Age (years)

Recommended intake of fibre


15g per day


20g per day


25g per day

17 and over

30g per day

Bought or homemade?

The ingredient list of shop bought smoothies is impressive and it is difficult to have lists of ingredients available in small amounts at home. As an example Naked’s Green Machine Smoothie containsApple Juice (64%), Pineapple Juice (10%), Banana Puree, Kiwi Puree (8%), Mango Puree, Botanical Extracts (Powdered Spirulina, Chlorella, Broccoli, Spinach, Barley Grass, Wheat Grass, Parsley, Ginger Root, Blue Green Algae and Odourless Garlic) and Natural Flavourings. But notice how many of these ingredients are actually juices or puree’s. Its little wonder the fibre content is quite low. You may add fruit juice to a homemade smoothie but you don’t need to and making smoothies at home means you know exactly what is in them, your ingredients will be fresh and you won’t lose nutrients over time. Its reasonable easy to include spirulina, or herbs and spices.

Is it better to just eat the fruit / vegetables?

Most nutritionists and dieticians would say it is better to eat food rather than drink it and that the change in the structure of foods when we pulverize them makes them less beneficial for us. There is also evidence that the chewing action is important as it lowers anxiety, producing calming signals to the brain (6). However, research does show that in some cases we get more of the good things from fruits or vegetables when they are processed, as the phytonutrients, vitamins and minerals can become more bioavailable and easier to get from the food (7,8). It’s also better to drink your vegetables than not eat them at all.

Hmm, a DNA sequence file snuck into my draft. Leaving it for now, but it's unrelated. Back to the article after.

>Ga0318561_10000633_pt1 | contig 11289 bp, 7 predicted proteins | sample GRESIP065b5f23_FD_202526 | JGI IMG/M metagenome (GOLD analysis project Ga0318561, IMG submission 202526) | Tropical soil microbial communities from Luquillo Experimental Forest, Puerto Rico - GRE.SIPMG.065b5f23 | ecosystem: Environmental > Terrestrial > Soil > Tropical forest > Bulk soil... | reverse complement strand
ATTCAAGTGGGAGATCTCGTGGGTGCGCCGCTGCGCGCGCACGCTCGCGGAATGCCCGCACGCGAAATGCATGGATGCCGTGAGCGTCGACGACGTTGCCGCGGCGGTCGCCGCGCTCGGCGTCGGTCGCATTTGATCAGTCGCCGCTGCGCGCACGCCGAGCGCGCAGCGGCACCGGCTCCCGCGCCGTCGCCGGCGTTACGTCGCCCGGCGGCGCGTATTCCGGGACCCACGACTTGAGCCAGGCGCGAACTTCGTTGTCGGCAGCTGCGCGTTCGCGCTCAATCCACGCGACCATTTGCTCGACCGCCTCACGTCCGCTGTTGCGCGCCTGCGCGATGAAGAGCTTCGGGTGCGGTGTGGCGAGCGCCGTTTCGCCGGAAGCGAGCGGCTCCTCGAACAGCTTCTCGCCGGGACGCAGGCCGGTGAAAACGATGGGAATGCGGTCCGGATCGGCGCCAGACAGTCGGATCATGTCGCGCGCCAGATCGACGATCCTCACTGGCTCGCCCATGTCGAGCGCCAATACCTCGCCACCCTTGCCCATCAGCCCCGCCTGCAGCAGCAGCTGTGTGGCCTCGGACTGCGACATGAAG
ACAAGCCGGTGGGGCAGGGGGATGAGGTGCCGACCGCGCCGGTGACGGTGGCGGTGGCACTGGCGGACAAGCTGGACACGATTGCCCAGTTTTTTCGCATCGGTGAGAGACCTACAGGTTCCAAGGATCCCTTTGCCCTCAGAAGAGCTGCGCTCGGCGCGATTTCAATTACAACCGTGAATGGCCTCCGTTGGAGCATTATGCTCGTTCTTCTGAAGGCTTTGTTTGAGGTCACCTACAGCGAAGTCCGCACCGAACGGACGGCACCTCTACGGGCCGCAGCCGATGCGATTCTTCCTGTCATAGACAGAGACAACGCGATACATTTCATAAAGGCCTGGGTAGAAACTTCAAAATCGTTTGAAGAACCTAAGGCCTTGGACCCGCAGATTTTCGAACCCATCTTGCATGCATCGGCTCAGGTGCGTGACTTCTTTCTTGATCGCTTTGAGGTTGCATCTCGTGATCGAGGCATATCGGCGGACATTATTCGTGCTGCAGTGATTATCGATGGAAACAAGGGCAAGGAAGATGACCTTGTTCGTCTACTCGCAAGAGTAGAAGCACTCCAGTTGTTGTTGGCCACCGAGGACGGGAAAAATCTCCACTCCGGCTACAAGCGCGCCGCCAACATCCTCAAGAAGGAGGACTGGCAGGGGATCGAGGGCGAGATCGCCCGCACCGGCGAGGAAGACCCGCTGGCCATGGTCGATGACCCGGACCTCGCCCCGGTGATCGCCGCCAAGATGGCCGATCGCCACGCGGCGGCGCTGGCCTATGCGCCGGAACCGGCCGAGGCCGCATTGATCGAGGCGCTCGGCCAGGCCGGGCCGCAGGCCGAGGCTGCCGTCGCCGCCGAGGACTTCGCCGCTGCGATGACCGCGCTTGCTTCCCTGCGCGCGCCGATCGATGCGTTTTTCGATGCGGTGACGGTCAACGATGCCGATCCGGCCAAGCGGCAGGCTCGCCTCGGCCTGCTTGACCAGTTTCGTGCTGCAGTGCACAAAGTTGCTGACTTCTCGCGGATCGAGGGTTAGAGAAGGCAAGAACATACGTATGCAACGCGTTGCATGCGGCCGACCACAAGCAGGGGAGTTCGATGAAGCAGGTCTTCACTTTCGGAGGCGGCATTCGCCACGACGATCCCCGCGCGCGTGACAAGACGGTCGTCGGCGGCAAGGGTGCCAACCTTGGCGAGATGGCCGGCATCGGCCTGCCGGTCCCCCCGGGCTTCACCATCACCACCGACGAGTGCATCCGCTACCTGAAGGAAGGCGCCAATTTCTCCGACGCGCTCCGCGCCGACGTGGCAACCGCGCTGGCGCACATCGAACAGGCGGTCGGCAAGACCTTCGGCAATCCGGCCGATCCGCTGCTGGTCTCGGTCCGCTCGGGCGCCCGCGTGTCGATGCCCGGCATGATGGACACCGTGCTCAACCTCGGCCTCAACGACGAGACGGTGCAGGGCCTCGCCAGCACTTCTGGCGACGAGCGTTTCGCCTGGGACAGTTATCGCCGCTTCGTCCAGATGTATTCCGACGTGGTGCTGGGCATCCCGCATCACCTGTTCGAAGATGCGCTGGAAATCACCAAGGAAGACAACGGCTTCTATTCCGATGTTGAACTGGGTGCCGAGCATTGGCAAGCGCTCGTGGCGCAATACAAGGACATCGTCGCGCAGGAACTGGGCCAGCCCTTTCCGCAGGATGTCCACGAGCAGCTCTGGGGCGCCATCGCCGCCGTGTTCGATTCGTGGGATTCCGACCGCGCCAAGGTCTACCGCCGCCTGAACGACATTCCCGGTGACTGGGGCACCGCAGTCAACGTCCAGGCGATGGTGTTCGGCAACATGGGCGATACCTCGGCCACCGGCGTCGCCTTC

My feeling is there is a roll for juices and smoothies in our diets but care should be taken when choosing that you are getting what you think you are. Many juices and smoothies are very high sugar / low fibre.




(2) Understanding Free sugars (2014). British Nutrition.

(3) Johnston, Sharp, Clifford and Morgan (2004) Dietary polyphenols decrease glucose uptake by human intestinal Caco-2 cells. FEBS Letters 579 (7) 1653-1657

(4) Glycaemic Index. University of Sydney and also covered in Nutrition and Weight Management lesson 6.


(6) Sasaki-Otomaru et al 2011. The effect of regular gum chewing on levels of anxiety, mood and fatigue in healthy young adults. Clin Pract Epidemiol Ment Health 7: 133-139.

(7) Ashcoff et al (2015) In Vitro Bioaccessibility of Carotenoids, Flavonoids and Vitamin C from differently processed Oranges and Orange Juices. J Agric Chemistry 63(2). 578-587

(8) Dewanto et al (2002) Thermal Processing Enhances the Nutritional Value of Tomatoes by increasing total antioxidant activity. J Agric Chemistry (50(10). 3010-3014.